At 7:30 PM Dr. Dorit Saberi will present on Anxiety Disorders continuing our series on the various types of mental illnesses.
Dr.Saberi is Co-Director of Training, Psychology Division in the School of Psychiatry at Harbor UCLA Medical Center. She will focus on general anxiety disorders and Obessive Compulsive Disorders (OCD). The percentage of persons in the United States with anxiety disorders is reported by the National Institute of Mental Health to be 19.1% and 31% of adults experience an anxiety disorder sometime in their lifetime. Also, anxiety disorders often co-occur with other mental illnesses. It will be a chance to ask her about anxiety disorders.
Dr. Saberi will also share information about the Families and Friends Program which uses Dialectical Behavior Therapy.
The meeting will be in Faith Hall at the First Lutheran Church 2900 Carson in Torrance, tonight, October 15, 2018.
Our Family Support Group will meet at 6 PM in the room off of Faith Hall.
The greater your anxiety level, the higher your risk of having a stoke, according to new research published in the American Heart Association journal Stroke. The study is the first in which researchers linked anxiety and stroke independent of other factors such as depression. Anxiety disorders are one of the most prevalent mental health problems. Symptoms include feeling unusually worried, stressed, nervous or tense.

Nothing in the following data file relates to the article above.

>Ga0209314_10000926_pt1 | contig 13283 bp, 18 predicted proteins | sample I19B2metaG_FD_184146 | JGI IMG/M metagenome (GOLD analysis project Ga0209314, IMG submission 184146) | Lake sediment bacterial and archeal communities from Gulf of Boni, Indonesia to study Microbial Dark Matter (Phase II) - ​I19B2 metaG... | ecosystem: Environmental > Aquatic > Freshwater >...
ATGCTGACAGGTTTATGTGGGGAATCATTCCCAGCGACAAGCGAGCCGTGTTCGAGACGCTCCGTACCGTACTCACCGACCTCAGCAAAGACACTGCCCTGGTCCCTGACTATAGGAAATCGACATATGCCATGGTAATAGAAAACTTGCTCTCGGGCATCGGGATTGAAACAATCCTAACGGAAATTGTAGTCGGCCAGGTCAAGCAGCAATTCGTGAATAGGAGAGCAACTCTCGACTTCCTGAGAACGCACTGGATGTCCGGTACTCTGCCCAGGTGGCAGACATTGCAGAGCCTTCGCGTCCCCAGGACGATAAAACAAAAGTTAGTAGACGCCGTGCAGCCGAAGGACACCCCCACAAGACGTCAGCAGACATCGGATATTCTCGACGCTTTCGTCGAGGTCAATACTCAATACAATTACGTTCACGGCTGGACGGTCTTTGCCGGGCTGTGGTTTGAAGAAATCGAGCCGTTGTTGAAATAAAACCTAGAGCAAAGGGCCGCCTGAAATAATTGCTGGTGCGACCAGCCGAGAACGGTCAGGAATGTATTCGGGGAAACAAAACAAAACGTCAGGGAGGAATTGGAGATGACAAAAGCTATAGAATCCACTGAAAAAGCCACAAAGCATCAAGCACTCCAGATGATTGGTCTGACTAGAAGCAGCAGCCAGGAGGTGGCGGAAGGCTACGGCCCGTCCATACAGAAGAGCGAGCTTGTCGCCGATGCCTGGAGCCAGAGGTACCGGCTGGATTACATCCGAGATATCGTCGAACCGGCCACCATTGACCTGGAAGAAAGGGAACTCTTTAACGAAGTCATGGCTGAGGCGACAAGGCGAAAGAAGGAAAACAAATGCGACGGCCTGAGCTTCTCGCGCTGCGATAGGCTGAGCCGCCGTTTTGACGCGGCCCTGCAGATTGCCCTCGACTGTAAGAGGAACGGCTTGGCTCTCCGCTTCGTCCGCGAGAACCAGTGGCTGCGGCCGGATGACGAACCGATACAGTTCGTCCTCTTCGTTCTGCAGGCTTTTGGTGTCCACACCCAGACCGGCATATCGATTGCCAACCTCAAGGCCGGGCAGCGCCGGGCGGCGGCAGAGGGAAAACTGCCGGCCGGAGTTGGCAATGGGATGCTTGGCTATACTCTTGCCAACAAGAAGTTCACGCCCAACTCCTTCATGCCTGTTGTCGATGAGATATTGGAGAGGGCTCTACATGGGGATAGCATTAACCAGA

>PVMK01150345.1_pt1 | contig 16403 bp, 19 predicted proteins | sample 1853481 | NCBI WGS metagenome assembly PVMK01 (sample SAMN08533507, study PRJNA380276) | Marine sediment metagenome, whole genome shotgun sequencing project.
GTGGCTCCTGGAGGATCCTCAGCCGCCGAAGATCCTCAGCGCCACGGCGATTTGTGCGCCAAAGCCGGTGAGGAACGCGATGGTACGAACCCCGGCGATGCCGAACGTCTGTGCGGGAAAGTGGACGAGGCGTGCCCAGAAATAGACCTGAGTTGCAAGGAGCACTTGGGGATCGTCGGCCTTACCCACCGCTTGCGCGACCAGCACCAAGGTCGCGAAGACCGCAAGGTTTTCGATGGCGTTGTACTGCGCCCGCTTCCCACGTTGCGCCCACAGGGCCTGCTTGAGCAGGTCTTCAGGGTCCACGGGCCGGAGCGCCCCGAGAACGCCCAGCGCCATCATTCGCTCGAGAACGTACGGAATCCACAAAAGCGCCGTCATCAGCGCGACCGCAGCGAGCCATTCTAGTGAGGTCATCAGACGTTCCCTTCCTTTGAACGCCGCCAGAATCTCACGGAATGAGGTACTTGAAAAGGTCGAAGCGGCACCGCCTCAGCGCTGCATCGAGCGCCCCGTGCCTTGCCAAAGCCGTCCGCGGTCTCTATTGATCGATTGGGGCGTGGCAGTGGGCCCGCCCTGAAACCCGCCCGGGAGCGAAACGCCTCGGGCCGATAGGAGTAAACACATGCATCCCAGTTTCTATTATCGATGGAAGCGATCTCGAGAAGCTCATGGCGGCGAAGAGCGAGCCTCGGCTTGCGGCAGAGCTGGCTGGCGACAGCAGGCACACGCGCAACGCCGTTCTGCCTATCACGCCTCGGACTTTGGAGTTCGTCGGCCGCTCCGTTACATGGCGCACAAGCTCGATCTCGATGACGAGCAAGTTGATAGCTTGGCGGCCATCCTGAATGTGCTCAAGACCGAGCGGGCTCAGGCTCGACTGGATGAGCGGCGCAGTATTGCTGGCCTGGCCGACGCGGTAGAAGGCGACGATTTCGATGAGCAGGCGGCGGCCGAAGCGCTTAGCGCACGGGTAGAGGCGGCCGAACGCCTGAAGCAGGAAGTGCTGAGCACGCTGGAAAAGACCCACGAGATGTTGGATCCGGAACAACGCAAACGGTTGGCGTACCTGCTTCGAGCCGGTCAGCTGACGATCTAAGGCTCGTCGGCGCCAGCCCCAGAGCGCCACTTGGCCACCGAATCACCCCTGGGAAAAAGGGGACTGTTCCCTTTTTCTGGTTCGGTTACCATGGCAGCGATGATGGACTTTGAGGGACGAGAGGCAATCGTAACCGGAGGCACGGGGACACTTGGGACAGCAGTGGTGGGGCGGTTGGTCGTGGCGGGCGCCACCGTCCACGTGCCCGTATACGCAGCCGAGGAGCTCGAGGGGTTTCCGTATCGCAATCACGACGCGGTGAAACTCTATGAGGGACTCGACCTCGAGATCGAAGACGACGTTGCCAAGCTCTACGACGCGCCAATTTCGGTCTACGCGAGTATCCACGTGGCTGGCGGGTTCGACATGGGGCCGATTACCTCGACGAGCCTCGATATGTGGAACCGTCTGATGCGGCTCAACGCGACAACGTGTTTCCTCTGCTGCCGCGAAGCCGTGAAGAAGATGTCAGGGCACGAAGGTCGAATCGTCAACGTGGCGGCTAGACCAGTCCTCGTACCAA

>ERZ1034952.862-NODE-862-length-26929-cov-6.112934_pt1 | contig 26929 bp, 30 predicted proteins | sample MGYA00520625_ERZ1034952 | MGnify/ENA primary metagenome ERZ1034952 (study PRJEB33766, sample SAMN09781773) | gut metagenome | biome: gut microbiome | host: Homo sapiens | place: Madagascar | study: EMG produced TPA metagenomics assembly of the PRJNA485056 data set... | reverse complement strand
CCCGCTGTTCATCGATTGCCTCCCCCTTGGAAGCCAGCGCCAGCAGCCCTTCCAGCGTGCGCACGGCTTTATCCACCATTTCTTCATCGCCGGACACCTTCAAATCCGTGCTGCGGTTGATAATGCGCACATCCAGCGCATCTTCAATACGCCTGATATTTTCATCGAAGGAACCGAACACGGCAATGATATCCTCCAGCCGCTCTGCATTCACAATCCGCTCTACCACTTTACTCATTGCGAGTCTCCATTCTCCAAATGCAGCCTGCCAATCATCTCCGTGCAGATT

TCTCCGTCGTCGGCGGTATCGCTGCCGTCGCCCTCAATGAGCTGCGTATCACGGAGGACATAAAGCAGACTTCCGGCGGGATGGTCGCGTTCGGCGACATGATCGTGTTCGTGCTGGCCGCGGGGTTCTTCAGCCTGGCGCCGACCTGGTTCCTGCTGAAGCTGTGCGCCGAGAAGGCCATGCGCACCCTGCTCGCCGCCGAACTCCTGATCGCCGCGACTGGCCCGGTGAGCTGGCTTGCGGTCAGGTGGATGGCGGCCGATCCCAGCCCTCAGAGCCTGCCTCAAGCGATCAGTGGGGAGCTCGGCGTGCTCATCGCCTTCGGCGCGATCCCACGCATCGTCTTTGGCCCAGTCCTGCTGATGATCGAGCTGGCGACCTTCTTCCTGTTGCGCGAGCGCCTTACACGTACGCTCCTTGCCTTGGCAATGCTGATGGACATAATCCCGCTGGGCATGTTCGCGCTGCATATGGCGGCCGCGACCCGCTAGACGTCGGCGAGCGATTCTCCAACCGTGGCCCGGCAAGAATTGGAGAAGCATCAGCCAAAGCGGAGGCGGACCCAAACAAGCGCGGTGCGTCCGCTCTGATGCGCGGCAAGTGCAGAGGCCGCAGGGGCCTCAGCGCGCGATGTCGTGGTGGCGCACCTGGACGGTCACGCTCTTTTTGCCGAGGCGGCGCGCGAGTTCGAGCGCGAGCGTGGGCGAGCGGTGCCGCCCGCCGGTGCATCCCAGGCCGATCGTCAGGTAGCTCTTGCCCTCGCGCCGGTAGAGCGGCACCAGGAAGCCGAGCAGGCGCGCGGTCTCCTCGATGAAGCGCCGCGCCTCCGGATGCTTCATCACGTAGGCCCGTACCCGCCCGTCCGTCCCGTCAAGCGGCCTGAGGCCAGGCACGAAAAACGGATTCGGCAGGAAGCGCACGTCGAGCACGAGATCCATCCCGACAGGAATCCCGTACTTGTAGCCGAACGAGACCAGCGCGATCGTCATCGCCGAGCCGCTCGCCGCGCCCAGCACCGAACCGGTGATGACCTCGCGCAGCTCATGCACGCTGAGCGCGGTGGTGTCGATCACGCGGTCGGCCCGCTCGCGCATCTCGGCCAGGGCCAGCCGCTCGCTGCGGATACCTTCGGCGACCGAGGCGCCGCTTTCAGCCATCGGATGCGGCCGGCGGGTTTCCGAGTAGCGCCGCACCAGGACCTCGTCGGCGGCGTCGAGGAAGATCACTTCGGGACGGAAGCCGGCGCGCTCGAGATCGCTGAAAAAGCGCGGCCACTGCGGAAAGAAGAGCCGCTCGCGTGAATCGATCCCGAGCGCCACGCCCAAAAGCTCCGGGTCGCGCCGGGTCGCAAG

Over a 22 -year period, researchers studied a nationally representative group of 6,019 people 25-74 years old in the first National Health and Nutrition Examination Survey. Participants underwent an interview and took blood tests, medical examinations and completed psychological questionnaires to gauge anxiety and depression levels.
Researchers tracked strokes through hospitals or nursing home reports and death certificates. After accounting for other factors, they found that even modest increases in anxiety were associated with greater risk of stroke risk.
“Everyone has some anxiety now and then. But when it’s elevated and/or chronic, it may have an effect on your vasculature years down the road,” said Maya Lambiase, Ph.D.
People with high anxiety levels are more likely to smoke and be physically inactive, possibly explaining part of the anxiety-stroke link.